Rescue Efforts Continue After Indonesia Earthquake
Rescue efforts continue in the aftermath of a magnitude 7.0 earthquake that hit Indonesia. The government has confirmed the deaths of 64 people but that number is expected to rise.
The earthquake that shook the Indonesian island of Java caused a landslide in the village of Cikangkareng, burying 13 homes and the people who were inside.
Arifin, a retired teacher, lost most of his family.
He says he can only pray that they will be in a better place.
This village in the Cianjur district has reported the highest number of earthquake deaths, and the toll is likely to rise.
Rescue efforts are underway. Bulldozers work to remove tons of dirt, rocks, and trees.
And soldiers using shovels and sticks are both searching for survivors and recovering the dead.
Dede Jusef, the vice governor of West Java is coordinating rescue efforts.
"Our main concern is to rescue as much people as we can get, and afterwards then we can manage for the reconstruction," Jusef said.
In addition to scores of casualties and the hundreds of wounded, the earthquake damaged thousands of houses, schools, and buildings in the country.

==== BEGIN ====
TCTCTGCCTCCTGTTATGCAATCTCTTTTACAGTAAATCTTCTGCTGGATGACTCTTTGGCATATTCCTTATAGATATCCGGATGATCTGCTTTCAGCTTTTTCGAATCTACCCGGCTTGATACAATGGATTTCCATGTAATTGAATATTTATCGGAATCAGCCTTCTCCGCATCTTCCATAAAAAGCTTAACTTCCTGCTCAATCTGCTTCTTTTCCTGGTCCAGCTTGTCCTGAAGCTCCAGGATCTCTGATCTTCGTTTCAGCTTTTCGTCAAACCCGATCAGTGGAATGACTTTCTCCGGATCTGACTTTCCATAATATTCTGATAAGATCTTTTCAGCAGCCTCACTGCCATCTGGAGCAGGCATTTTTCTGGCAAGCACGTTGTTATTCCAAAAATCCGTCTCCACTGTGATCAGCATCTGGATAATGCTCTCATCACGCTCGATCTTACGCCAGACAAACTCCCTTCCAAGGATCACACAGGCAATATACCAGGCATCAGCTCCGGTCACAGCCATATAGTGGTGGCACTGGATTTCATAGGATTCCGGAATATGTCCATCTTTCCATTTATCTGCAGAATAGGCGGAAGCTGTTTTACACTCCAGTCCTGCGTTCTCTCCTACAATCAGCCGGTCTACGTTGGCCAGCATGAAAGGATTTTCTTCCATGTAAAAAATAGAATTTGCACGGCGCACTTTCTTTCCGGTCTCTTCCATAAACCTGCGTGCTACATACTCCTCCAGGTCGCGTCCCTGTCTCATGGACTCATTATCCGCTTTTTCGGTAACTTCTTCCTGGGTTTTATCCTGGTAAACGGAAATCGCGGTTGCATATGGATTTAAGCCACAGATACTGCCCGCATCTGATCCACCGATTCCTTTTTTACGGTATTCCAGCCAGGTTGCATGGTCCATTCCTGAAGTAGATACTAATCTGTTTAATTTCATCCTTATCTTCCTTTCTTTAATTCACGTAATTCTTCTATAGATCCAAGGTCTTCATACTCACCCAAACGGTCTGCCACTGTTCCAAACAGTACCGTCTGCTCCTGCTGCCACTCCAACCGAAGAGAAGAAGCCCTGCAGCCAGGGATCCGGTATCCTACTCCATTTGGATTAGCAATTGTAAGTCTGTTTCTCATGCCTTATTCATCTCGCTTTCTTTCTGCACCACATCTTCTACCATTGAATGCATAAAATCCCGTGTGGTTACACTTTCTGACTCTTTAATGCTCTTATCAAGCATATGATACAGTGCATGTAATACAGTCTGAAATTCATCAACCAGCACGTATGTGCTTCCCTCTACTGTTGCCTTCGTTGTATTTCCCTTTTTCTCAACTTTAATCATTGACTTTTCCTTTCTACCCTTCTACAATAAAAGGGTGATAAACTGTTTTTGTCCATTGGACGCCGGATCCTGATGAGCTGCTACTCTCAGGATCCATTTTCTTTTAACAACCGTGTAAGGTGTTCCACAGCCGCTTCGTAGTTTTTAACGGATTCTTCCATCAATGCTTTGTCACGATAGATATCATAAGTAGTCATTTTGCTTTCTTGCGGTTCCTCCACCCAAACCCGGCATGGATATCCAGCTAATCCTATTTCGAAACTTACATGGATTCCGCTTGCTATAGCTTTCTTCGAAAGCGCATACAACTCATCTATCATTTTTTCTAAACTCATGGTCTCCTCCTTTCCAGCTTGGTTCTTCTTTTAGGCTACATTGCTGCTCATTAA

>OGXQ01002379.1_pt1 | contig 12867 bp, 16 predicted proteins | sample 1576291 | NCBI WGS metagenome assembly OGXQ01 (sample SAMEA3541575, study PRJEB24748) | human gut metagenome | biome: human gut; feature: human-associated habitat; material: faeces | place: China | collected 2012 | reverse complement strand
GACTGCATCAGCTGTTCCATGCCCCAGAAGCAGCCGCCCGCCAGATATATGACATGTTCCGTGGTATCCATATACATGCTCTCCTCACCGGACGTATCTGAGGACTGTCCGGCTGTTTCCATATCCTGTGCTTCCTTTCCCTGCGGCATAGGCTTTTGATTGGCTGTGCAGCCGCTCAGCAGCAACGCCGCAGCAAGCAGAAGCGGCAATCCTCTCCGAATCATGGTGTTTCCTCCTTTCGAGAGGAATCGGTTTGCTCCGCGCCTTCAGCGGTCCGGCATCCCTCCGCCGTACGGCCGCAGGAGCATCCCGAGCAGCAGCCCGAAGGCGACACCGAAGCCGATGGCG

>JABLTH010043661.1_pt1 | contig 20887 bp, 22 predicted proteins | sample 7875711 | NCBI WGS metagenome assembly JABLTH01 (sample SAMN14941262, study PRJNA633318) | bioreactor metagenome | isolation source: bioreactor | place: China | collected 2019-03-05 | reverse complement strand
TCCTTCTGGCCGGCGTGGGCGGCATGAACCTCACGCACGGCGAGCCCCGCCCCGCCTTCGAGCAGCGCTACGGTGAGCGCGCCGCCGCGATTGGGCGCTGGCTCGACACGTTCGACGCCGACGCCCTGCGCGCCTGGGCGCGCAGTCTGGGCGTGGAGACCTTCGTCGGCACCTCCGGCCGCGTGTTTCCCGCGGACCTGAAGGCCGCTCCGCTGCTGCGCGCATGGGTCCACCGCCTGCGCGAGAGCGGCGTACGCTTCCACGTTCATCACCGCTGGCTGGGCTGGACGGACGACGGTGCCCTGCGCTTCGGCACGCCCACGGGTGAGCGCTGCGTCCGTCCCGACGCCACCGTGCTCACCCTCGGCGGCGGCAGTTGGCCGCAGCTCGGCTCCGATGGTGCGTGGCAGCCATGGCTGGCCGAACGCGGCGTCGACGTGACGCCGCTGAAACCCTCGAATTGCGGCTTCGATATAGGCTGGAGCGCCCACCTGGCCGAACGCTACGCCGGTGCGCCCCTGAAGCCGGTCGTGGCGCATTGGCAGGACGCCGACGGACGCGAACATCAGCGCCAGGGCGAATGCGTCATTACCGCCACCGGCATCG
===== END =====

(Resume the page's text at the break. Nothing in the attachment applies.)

The earthquake, which occurred just off the southern Java coast, shook tall buildings in city of Jakarta, 190 kilometers to the north, but caused little damage.
Rural towns and villages to the south were hit hardest.
In the town Tasikmalaya, 115 kilometers from the epicenter of the quake, 500 houses were destroyed leaving about 2,000 homeless.
In the village of Sukanagara, which has a population of 30,000, one person died and 198 houses were damaged.
While Indonesia is prone to frequent seismic activity, Sukanagara official Firman Edi says for his small village an earthquake of this magnitude is a rare occurrence.
He says this was big for them. It never happened there in 20 years.
Tents have been erected in the affected areas for the over 5,000 people in need of temporary housing. Assistance, including food, water and medicine is beginning to arrive.